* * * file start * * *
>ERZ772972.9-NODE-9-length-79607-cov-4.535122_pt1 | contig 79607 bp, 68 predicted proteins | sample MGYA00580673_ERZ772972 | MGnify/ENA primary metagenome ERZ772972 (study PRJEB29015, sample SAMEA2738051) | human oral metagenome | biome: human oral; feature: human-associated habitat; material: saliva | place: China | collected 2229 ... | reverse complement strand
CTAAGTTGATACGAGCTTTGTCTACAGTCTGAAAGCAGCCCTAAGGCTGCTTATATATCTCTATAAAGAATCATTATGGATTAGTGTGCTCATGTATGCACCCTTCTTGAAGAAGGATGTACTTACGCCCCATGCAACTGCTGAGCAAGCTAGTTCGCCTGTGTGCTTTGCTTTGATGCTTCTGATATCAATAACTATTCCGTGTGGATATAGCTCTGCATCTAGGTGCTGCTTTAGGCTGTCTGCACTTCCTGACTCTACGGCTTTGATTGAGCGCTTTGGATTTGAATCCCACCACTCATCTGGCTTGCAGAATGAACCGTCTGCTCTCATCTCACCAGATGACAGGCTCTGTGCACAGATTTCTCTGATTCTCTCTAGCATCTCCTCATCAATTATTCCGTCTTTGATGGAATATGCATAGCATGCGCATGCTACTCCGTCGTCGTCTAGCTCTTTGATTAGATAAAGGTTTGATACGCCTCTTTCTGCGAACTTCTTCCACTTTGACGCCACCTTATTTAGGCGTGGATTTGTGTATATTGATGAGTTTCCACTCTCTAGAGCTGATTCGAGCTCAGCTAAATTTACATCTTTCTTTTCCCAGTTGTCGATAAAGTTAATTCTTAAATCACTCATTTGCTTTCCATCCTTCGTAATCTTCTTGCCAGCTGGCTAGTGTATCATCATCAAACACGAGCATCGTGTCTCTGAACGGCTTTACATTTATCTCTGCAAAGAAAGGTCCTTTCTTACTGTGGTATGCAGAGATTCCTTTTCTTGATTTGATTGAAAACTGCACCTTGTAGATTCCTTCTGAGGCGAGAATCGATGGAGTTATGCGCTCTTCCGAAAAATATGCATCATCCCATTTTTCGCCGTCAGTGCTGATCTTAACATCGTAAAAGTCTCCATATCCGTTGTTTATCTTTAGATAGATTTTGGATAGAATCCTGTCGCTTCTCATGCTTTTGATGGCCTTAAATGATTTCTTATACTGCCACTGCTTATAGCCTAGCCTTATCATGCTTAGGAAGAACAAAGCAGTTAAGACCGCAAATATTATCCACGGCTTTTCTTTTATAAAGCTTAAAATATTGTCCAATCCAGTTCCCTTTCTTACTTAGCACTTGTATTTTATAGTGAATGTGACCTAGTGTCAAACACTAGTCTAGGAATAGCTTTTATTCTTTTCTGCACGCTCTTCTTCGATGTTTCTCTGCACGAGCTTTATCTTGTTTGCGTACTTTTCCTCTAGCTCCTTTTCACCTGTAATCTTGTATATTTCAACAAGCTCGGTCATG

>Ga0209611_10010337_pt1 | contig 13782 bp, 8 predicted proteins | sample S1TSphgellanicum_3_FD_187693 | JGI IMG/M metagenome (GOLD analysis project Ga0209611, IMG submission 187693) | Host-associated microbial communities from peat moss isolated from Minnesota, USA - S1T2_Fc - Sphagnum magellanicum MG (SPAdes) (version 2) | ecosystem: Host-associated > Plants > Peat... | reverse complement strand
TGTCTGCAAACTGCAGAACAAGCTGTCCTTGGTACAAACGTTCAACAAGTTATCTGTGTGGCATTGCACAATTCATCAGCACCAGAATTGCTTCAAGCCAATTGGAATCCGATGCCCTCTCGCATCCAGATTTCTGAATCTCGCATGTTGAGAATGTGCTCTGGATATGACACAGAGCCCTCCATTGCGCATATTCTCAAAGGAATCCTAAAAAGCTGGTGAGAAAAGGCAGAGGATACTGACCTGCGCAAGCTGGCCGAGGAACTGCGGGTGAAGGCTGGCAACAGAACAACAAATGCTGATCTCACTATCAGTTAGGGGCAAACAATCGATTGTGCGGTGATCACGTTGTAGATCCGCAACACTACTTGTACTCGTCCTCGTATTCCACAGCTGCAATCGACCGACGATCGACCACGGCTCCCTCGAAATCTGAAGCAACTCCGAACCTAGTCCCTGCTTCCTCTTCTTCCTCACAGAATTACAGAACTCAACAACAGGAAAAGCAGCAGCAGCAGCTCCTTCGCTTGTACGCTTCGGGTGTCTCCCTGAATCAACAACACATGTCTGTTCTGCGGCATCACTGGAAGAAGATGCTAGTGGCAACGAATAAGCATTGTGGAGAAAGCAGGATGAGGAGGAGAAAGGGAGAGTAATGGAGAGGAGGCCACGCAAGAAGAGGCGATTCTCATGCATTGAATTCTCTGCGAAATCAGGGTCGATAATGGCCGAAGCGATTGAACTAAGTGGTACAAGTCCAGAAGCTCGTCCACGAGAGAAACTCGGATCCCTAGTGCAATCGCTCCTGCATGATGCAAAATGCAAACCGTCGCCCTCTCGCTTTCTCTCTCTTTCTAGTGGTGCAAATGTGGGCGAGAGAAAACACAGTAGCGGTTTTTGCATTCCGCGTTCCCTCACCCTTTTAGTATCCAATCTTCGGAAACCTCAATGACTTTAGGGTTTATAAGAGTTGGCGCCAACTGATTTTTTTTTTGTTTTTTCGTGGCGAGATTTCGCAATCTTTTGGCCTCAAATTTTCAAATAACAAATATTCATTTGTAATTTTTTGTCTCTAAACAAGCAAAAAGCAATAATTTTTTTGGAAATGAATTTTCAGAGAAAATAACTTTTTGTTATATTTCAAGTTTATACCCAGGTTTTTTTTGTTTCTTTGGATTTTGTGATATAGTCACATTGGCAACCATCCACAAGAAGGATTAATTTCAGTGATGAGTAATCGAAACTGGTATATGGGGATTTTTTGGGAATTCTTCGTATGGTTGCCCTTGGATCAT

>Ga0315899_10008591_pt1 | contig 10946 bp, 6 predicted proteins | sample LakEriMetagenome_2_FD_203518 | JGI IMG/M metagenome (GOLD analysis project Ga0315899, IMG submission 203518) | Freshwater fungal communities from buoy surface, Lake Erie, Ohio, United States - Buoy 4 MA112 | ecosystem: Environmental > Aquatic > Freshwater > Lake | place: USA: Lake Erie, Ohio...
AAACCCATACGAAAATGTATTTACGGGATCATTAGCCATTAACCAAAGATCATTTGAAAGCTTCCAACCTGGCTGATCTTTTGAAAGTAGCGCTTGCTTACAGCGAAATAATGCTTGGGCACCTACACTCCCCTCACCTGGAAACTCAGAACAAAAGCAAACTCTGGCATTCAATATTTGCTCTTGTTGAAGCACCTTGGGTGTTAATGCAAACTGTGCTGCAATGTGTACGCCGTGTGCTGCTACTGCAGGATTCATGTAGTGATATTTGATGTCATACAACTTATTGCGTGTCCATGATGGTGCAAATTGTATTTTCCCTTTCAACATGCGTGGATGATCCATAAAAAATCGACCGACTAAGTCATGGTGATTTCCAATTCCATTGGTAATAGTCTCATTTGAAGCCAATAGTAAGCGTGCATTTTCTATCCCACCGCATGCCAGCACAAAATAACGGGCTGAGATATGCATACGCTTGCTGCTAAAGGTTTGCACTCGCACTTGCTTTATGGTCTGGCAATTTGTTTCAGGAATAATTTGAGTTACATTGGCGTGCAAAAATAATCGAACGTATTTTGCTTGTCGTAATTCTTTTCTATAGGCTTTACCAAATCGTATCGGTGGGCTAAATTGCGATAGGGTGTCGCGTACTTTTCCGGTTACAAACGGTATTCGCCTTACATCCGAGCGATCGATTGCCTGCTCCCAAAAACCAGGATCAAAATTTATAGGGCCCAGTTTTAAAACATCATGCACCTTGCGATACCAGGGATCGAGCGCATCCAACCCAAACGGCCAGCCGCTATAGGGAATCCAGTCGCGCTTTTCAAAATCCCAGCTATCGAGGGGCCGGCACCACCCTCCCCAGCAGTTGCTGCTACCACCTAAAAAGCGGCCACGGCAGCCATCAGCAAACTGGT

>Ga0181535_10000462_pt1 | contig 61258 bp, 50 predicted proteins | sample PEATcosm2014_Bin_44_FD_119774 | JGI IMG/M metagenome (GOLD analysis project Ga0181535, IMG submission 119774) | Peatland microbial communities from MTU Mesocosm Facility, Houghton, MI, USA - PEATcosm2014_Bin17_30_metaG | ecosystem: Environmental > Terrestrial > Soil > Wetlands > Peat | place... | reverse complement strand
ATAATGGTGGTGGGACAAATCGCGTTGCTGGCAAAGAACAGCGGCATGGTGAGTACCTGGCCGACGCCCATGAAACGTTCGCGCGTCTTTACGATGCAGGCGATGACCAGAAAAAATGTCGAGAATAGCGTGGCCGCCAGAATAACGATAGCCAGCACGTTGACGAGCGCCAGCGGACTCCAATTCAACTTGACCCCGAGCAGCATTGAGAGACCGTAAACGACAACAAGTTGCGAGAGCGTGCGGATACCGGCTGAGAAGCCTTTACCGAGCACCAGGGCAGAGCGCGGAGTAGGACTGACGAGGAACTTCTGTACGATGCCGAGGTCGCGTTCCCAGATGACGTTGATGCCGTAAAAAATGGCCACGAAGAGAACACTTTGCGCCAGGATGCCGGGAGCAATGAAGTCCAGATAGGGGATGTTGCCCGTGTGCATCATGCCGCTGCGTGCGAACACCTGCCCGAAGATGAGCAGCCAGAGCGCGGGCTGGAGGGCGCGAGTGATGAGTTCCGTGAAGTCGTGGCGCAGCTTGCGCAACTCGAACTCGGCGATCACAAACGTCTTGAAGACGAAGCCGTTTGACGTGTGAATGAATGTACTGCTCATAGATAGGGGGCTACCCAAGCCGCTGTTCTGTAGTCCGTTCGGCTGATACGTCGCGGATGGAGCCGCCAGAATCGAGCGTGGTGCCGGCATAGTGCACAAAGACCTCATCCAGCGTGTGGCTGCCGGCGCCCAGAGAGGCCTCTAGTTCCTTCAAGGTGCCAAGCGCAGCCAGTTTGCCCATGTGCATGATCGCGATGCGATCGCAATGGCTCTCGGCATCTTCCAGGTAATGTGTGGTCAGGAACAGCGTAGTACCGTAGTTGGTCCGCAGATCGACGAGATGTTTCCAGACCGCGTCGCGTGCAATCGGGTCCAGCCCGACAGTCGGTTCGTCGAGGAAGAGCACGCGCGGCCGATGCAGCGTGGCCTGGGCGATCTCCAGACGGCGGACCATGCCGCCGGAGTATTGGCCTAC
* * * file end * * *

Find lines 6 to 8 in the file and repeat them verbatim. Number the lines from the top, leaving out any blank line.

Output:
AAACCCATACGAAAATGTATTTACGGGATCATTAGCCATTAACCAAAGATCATTTGAAAGCTTCCAACCTGGCTGATCTTTTGAAAGTAGCGCTTGCTTACAGCGAAATAATGCTTGGGCACCTACACTCCCCTCACCTGGAAACTCAGAACAAAAGCAAACTCTGGCATTCAATATTTGCTCTTGTTGAAGCACCTTGGGTGTTAATGCAAACTGTGCTGCAATGTGTACGCCGTGTGCTGCTACTGCAGGATTCATGTAGTGATATTTGATGTCATACAACTTATTGCGTGTCCATGATGGTGCAAATTGTATTTTCCCTTTCAACATGCGTGGATGATCCATAAAAAATCGACCGACTAAGTCATGGTGATTTCCAATTCCATTGGTAATAGTCTCATTTGAAGCCAATAGTAAGCGTGCATTTTCTATCCCACCGCATGCCAGCACAAAATAACGGGCTGAGATATGCATACGCTTGCTGCTAAAGGTTTGCACTCGCACTTGCTTTATGGTCTGGCAATTTGTTTCAGGAATAATTTGAGTTACATTGGCGTGCAAAAATAATCGAACGTATTTTGCTTGTCGTAATTCTTTTCTATAGGCTTTACCAAATCGTATCGGTGGGCTAAATTGCGATAGGGTGTCGCGTACTTTTCCGGTTACAAACGGTATTCGCCTTACATCCGAGCGATCGATTGCCTGCTCCCAAAAACCAGGATCAAAATTTATAGGGCCCAGTTTTAAAACATCATGCACCTTGCGATACCAGGGATCGAGCGCATCCAACCCAAACGGCCAGCCGCTATAGGGAATCCAGTCGCGCTTTTCAAAATCCCAGCTATCGAGGGGCCGGCACCACCCTCCCCAGCAGTTGCTGCTACCACCTAAAAAGCGGCCACGGCAGCCATCAGCAAACTGGT

>Ga0181535_10000462_pt1 | contig 61258 bp, 50 predicted proteins | sample PEATcosm2014_Bin_44_FD_119774 | JGI IMG/M metagenome (GOLD analysis project Ga0181535, IMG submission 119774) | Peatland microbial communities from MTU Mesocosm Facility, Houghton, MI, USA - PEATcosm2014_Bin17_30_metaG | ecosystem: Environmental > Terrestrial > Soil > Wetlands > Peat | place... | reverse complement strand
ATAATGGTGGTGGGACAAATCGCGTTGCTGGCAAAGAACAGCGGCATGGTGAGTACCTGGCCGACGCCCATGAAACGTTCGCGCGTCTTTACGATGCAGGCGATGACCAGAAAAAATGTCGAGAATAGCGTGGCCGCCAGAATAACGATAGCCAGCACGTTGACGAGCGCCAGCGGACTCCAATTCAACTTGACCCCGAGCAGCATTGAGAGACCGTAAACGACAACAAGTTGCGAGAGCGTGCGGATACCGGCTGAGAAGCCTTTACCGAGCACCAGGGCAGAGCGCGGAGTAGGACTGACGAGGAACTTCTGTACGATGCCGAGGTCGCGTTCCCAGATGACGTTGATGCCGTAAAAAATGGCCACGAAGAGAACACTTTGCGCCAGGATGCCGGGAGCAATGAAGTCCAGATAGGGGATGTTGCCCGTGTGCATCATGCCGCTGCGTGCGAACACCTGCCCGAAGATGAGCAGCCAGAGCGCGGGCTGGAGGGCGCGAGTGATGAGTTCCGTGAAGTCGTGGCGCAGCTTGCGCAACTCGAACTCGGCGATCACAAACGTCTTGAAGACGAAGCCGTTTGACGTGTGAATGAATGTACTGCTCATAGATAGGGGGCTACCCAAGCCGCTGTTCTGTAGTCCGTTCGGCTGATACGTCGCGGATGGAGCCGCCAGAATCGAGCGTGGTGCCGGCATAGTGCACAAAGACCTCATCCAGCGTGTGGCTGCCGGCGCCCAGAGAGGCCTCTAGTTCCTTCAAGGTGCCAAGCGCAGCCAGTTTGCCCATGTGCATGATCGCGATGCGATCGCAATGGCTCTCGGCATCTTCCAGGTAATGTGTGGTCAGGAACAGCGTAGTACCGTAGTTGGTCCGCAGATCGACGAGATGTTTCCAGACCGCGTCGCGTGCAATCGGGTCCAGCCCGACAGTCGGTTCGTCGAGGAAGAGCACGCGCGGCCGATGCAGCGTGGCCTGGGCGATCTCCAGACGGCGGACCATGCCGCCGGAGTATTGGCCTAC